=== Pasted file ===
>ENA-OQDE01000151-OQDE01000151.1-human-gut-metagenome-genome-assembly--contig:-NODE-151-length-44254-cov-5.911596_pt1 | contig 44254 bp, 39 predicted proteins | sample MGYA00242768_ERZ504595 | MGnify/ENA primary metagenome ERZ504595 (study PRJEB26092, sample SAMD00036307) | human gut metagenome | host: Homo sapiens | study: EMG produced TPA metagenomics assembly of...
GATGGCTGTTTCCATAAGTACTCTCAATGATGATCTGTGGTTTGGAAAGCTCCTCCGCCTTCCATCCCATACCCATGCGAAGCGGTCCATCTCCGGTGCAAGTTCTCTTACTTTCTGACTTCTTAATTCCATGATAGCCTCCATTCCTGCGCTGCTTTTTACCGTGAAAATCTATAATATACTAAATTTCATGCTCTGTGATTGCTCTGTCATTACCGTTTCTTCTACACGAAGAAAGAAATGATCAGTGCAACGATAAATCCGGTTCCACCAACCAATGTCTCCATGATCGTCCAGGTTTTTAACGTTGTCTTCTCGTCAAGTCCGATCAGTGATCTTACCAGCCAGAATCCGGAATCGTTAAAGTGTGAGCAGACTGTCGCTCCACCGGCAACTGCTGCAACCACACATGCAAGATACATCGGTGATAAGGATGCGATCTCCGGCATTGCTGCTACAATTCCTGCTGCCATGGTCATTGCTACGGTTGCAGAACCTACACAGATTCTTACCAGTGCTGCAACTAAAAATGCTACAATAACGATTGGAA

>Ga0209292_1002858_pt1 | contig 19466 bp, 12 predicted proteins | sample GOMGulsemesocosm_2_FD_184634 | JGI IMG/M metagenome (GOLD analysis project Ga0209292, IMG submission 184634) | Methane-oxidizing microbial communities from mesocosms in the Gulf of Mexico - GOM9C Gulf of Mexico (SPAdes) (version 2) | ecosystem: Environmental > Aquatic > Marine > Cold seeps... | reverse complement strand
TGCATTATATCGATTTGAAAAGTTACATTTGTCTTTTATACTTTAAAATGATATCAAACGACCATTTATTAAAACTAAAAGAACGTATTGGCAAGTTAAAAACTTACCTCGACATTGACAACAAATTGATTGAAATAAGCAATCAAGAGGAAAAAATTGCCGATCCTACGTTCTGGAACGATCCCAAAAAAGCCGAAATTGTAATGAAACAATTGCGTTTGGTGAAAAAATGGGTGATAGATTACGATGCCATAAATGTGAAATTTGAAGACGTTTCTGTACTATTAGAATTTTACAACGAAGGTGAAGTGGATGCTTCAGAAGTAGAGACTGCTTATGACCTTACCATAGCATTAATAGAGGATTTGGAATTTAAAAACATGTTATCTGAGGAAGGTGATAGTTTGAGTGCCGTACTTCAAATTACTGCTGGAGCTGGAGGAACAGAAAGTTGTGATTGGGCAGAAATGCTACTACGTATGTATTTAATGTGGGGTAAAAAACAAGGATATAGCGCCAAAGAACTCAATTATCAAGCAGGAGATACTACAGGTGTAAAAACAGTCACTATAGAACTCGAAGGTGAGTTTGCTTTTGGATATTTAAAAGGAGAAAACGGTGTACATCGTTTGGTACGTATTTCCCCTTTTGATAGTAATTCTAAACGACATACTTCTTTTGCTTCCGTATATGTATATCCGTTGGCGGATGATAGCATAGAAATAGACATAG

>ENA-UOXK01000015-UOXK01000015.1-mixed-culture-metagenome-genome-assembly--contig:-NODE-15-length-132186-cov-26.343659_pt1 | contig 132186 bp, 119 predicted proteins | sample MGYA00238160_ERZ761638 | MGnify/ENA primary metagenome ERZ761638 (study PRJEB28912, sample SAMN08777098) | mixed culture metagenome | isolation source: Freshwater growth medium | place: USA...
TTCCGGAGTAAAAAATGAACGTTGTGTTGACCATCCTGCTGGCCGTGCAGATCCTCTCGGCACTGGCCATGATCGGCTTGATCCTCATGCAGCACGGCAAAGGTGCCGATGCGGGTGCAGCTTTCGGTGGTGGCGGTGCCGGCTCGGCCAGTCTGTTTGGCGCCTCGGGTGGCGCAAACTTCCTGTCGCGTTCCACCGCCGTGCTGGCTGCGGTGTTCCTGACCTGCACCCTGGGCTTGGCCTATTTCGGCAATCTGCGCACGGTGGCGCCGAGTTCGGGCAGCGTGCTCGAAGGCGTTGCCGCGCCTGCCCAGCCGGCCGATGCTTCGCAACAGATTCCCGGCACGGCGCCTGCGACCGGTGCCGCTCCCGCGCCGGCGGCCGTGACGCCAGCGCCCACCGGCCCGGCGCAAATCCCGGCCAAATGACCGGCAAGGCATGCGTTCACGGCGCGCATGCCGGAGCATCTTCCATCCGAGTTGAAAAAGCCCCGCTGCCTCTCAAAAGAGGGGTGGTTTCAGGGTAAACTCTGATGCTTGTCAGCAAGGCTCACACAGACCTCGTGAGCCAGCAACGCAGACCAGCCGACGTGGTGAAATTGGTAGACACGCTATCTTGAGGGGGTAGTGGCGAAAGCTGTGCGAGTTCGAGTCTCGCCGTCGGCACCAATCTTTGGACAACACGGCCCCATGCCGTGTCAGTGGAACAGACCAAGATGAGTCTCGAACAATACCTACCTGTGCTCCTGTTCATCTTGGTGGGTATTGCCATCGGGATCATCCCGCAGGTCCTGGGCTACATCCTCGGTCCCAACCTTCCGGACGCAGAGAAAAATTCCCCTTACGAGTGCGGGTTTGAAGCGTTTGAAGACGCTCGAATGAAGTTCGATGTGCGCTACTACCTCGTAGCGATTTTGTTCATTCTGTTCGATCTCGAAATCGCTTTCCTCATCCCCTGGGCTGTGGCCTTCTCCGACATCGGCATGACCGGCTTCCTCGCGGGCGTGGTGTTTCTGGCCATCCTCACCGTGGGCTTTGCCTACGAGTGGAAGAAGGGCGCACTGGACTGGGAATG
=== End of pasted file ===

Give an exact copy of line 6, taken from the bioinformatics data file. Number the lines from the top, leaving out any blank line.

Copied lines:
TTCCGGAGTAAAAAATGAACGTTGTGTTGACCATCCTGCTGGCCGTGCAGATCCTCTCGGCACTGGCCATGATCGGCTTGATCCTCATGCAGCACGGCAAAGGTGCCGATGCGGGTGCAGCTTTCGGTGGTGGCGGTGCCGGCTCGGCCAGTCTGTTTGGCGCCTCGGGTGGCGCAAACTTCCTGTCGCGTTCCACCGCCGTGCTGGCTGCGGTGTTCCTGACCTGCACCCTGGGCTTGGCCTATTTCGGCAATCTGCGCACGGTGGCGCCGAGTTCGGGCAGCGTGCTCGAAGGCGTTGCCGCGCCTGCCCAGCCGGCCGATGCTTCGCAACAGATTCCCGGCACGGCGCCTGCGACCGGTGCCGCTCCCGCGCCGGCGGCCGTGACGCCAGCGCCCACCGGCCCGGCGCAAATCCCGGCCAAATGACCGGCAAGGCATGCGTTCACGGCGCGCATGCCGGAGCATCTTCCATCCGAGTTGAAAAAGCCCCGCTGCCTCTCAAAAGAGGGGTGGTTTCAGGGTAAACTCTGATGCTTGTCAGCAAGGCTCACACAGACCTCGTGAGCCAGCAACGCAGACCAGCCGACGTGGTGAAATTGGTAGACACGCTATCTTGAGGGGGTAGTGGCGAAAGCTGTGCGAGTTCGAGTCTCGCCGTCGGCACCAATCTTTGGACAACACGGCCCCATGCCGTGTCAGTGGAACAGACCAAGATGAGTCTCGAACAATACCTACCTGTGCTCCTGTTCATCTTGGTGGGTATTGCCATCGGGATCATCCCGCAGGTCCTGGGCTACATCCTCGGTCCCAACCTTCCGGACGCAGAGAAAAATTCCCCTTACGAGTGCGGGTTTGAAGCGTTTGAAGACGCTCGAATGAAGTTCGATGTGCGCTACTACCTCGTAGCGATTTTGTTCATTCTGTTCGATCTCGAAATCGCTTTCCTCATCCCCTGGGCTGTGGCCTTCTCCGACATCGGCATGACCGGCTTCCTCGCGGGCGTGGTGTTTCTGGCCATCCTCACCGTGGGCTTTGCCTACGAGTGGAAGAAGGGCGCACTGGACTGGGAATG